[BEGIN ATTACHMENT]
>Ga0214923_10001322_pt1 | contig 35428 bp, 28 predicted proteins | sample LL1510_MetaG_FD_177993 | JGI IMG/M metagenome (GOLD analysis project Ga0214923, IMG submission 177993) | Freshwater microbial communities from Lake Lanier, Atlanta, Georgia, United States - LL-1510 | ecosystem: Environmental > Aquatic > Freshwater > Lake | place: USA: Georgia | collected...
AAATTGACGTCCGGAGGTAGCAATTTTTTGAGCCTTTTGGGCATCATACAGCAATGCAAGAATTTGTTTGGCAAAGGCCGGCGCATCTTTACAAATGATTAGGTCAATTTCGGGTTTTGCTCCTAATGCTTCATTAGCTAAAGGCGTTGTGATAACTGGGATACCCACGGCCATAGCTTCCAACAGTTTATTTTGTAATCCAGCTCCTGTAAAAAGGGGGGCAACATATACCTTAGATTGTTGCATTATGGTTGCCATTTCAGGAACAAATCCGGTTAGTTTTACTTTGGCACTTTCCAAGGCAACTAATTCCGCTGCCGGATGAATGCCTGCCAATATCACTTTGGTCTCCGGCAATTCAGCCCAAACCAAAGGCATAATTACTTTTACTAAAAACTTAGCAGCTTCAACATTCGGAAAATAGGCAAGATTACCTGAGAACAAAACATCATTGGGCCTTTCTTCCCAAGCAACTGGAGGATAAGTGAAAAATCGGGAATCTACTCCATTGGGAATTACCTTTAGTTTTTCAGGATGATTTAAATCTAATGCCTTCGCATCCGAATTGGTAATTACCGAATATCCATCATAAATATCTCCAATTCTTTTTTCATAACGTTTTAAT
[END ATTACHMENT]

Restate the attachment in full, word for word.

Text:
>Ga0214923_10001322_pt1 | contig 35428 bp, 28 predicted proteins | sample LL1510_MetaG_FD_177993 | JGI IMG/M metagenome (GOLD analysis project Ga0214923, IMG submission 177993) | Freshwater microbial communities from Lake Lanier, Atlanta, Georgia, United States - LL-1510 | ecosystem: Environmental > Aquatic > Freshwater > Lake | place: USA: Georgia | collected...
AAATTGACGTCCGGAGGTAGCAATTTTTTGAGCCTTTTGGGCATCATACAGCAATGCAAGAATTTGTTTGGCAAAGGCCGGCGCATCTTTACAAATGATTAGGTCAATTTCGGGTTTTGCTCCTAATGCTTCATTAGCTAAAGGCGTTGTGATAACTGGGATACCCACGGCCATAGCTTCCAACAGTTTATTTTGTAATCCAGCTCCTGTAAAAAGGGGGGCAACATATACCTTAGATTGTTGCATTATGGTTGCCATTTCAGGAACAAATCCGGTTAGTTTTACTTTGGCACTTTCCAAGGCAACTAATTCCGCTGCCGGATGAATGCCTGCCAATATCACTTTGGTCTCCGGCAATTCAGCCCAAACCAAAGGCATAATTACTTTTACTAAAAACTTAGCAGCTTCAACATTCGGAAAATAGGCAAGATTACCTGAGAACAAAACATCATTGGGCCTTTCTTCCCAAGCAACTGGAGGATAAGTGAAAAATCGGGAATCTACTCCATTGGGAATTACCTTTAGTTTTTCAGGATGATTTAAATCTAATGCCTTCGCATCCGAATTGGTAATTACCGAATATCCATCATAAATATCTCCAATTCTTTTTTCATAACGTTTTAAT